Deep Rock Galactic

A quartet of space dwarves on the rampage, unending hordes of alien monsters to blow up, and a suitably grubby hangout with plenty of beer — what's not to love? Deep Rock Galactic is a co-op shooter that some are calling the best on the market. Superlatives apart, it straddles the gritty and grimy along with the cheesy and hilarious with great aplomb.


Deep Rock Galactic, according to IGN, puts you to work for a dubious space mining company in the subterranean tunnels of the planet Hoxxas. However, the gameplay is not all hacking and slashing rocks and enemies. You must solve tactical puzzles, mine some rare ores, and steal an artifact or two. Each dwarf protagonist has their own special strengths, and there is plenty of scope for development.

As PC Gamer puts it, "Deep Rock Galactic is as much a game about learning the hard way and reaping the rewards as it is about dislodging alien terra firma," and that's true whether you're playing alone or with friends. If you're looking to be regaled with humor, action, atmosphere, and explosions, Deep Rock Galactic is something worth checking out in 2020.


Resident Evil 3 Remake

Tight storytelling is almost always an asset, but in the case of the survival horror remake of Resident Evil 3, the trade-off is a very short game — roughly five hours. It's a pity, because Capcom's reimagining of its 1999 title Resident Evil 3: Nemesis is "fun while it lasts," according to The Verge. The story is more or less the same — Jill Valentine is on the run from zombie-infested Raccoon City with the horrific Nemesis on her trail. But the remake shaves off many of the side stories of the original, including the different endings that gave it replay value.


The game does an excellent job of recreating the horror- and tension-filled atmosphere of the original, with updated graphics and mechanics. As Eurogamer wrote, "There is an incredible level of detail throughout the game." There is a single-player campaign as well as a 4 vs. 1 multiplayer. And even though there is limited replay value because of the short duration, it's "still a well thought-out and nicely executed modern refresh of a survival horror classic," according to The Guardian.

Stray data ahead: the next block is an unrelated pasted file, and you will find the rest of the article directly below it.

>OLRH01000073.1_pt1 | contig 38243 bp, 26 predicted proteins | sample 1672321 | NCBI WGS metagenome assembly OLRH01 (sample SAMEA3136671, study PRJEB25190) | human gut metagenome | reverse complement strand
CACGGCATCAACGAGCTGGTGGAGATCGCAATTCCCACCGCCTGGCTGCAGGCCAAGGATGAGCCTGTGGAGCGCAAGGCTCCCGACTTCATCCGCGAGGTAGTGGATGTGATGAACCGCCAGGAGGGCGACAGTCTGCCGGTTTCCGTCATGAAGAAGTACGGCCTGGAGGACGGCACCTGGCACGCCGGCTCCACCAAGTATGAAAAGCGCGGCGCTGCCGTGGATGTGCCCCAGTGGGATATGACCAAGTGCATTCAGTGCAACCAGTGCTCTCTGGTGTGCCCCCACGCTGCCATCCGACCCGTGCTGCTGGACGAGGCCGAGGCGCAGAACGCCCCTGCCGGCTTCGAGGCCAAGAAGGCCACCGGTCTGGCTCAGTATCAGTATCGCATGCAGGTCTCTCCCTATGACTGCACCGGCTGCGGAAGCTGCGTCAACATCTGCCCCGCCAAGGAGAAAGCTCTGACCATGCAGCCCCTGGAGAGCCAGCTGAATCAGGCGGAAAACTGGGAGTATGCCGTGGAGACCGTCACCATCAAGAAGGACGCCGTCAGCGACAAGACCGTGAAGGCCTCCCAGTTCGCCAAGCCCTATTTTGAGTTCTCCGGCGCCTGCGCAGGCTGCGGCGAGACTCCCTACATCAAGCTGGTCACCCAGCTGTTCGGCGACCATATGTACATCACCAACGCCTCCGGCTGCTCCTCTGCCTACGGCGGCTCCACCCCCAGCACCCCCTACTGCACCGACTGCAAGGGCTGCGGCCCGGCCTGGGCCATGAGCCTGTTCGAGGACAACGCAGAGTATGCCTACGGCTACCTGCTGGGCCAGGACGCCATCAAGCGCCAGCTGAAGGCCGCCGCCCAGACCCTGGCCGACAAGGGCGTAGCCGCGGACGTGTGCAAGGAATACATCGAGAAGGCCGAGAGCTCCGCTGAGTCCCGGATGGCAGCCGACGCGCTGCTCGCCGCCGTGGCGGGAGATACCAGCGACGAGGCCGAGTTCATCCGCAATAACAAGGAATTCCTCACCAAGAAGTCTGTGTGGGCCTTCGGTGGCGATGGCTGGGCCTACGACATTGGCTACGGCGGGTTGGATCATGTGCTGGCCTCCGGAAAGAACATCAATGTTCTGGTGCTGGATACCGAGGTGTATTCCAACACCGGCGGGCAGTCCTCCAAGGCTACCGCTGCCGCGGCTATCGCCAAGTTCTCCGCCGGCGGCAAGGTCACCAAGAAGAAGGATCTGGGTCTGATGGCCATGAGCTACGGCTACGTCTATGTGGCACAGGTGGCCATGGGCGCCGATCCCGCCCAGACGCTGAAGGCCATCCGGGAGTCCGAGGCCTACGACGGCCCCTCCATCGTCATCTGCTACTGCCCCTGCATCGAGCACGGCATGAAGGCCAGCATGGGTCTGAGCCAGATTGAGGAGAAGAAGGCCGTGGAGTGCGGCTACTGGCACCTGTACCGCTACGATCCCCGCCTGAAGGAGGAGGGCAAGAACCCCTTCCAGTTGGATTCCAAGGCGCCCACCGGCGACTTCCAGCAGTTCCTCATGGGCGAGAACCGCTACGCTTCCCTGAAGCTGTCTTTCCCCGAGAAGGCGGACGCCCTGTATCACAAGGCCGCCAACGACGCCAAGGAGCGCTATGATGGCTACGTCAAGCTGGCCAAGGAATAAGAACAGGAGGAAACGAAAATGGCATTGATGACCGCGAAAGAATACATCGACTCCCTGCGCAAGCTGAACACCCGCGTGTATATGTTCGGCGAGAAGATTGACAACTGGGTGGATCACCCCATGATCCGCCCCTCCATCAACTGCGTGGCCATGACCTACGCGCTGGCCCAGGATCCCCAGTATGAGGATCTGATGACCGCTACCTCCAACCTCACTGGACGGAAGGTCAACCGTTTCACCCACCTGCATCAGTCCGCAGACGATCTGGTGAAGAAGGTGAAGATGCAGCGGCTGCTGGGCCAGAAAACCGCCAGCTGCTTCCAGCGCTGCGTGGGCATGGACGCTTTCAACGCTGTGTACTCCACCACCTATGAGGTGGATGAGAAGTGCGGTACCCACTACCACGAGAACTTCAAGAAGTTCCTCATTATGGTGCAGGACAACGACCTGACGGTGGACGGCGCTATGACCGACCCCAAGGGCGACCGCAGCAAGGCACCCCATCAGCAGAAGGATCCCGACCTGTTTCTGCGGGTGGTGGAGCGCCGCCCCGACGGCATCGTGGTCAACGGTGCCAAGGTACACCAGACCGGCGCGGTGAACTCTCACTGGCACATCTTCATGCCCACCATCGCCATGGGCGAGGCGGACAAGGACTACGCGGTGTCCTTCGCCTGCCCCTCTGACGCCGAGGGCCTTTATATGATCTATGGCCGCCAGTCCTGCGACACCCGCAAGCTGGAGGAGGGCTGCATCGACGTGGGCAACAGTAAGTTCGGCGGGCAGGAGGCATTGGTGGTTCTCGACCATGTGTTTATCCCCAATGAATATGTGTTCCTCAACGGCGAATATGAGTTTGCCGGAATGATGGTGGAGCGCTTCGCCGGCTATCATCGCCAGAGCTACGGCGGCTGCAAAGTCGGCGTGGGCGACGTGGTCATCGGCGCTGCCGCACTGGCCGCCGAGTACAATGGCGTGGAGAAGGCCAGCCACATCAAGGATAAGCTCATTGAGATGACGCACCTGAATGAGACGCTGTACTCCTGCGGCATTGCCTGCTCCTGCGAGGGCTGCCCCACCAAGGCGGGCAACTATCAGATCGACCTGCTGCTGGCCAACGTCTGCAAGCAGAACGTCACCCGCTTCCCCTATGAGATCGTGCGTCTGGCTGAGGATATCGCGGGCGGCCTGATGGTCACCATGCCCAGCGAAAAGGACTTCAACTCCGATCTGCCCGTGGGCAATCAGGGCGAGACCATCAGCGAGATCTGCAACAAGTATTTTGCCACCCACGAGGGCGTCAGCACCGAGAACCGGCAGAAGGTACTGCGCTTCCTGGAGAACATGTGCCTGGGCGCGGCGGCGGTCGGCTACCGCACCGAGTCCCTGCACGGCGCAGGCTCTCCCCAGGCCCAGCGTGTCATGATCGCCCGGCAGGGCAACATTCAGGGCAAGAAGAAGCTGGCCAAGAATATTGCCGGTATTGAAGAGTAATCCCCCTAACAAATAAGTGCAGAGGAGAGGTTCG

If scary games are your thing, 2020 has provided a worth entry in the remake of Resident Evil 3.

F1 2020

Despite appearances, much of what goes into building a successful racing career happens behind the scenes. F1 2020, the official game of the Formula One World Championship, appears to be the most accurate and comprehensive representation of the complex processes behind building a champion.


As PC Gamer reports, the new My Team mode allows you to take on the role of driver–manager, create your team, and craft your racing empire from the ground up. You can choose a sponsor, select a logo and team colors, pick an engine supplier, hire staff and teammates, build your own facilities, and more. F1 2020 allows you to micro-manage just about every aspect of your career. Or not. There's always the Career mode for those more interested in the guts and glory, where you have 10 years to reach the pinnacle of the sport.

On top of all that, Codemasters added new difficulty levels and playing modes, and there is something for everyone, whether you're a veteran on the virtual F1 circuit or a newbie taking your first wobbles. The game includes all the official teams and drivers from the 2020 F1 championship, as well as content from the 2019 F2. In addition, players have access to 16 classic cars, two new circuits (Hanoi and Zandvoort), and novel mechanics to make driving more realistic. There is an online multiplayer mode, and split-screen racing makes a comeback after almost 15 years.


There is plenty to cheer about for F1 2020, according to reviews. If you're a racing fan, that makes it a 2020 title worth checking out.

Ghost of Tsushima

In Ghost of Tsushimathe setting is 13th-century Japan. You are the last surviving samurai, waging a lone, unconventional war to take back your homeland — a war in which everything you live by is called into question. The game features an incredible open world for samurai Jin Sakai to roam in. You can "enter each building, climb rooftops, and explore without fatigue," according to Digital Trends. But it's not all mindless exploration — the sword gameplay is challenging, as are the moral and philosophical questions Jin is faced with.


Despite the incredible landscape found in Ghost of Tsushima, you shouldn't expect the action-adventure staple of realism. Instead, developer Sucker Punch has opted for a more visual sort of storytelling. What this means is you no longer have the tedium of adventure housekeeping, like picking up loot and performing other mundane in-game actions. This lets you concentrate on being part of an immersive and impressive story. As an added bonus, Ghost of Tsuhima offers a Kurosawa mode — a nod to the legendary Japanese filmmaker — which renders the world in black and white like classic samurai movies of old.